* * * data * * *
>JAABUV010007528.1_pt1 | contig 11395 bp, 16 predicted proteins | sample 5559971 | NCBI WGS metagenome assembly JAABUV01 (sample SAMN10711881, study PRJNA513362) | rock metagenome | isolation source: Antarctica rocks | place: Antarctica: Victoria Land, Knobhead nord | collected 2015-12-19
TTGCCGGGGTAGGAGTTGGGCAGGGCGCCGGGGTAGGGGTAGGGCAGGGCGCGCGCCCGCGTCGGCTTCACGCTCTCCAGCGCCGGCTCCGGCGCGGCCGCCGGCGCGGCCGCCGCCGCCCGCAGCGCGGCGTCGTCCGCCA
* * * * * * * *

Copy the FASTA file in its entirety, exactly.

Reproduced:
>JAABUV010007528.1_pt1 | contig 11395 bp, 16 predicted proteins | sample 5559971 | NCBI WGS metagenome assembly JAABUV01 (sample SAMN10711881, study PRJNA513362) | rock metagenome | isolation source: Antarctica rocks | place: Antarctica: Victoria Land, Knobhead nord | collected 2015-12-19
TTGCCGGGGTAGGAGTTGGGCAGGGCGCCGGGGTAGGGGTAGGGCAGGGCGCGCGCCCGCGTCGGCTTCACGCTCTCCAGCGCCGGCTCCGGCGCGGCCGCCGGCGCGGCCGCCGCCGCCCGCAGCGCGGCGTCGTCCGCCA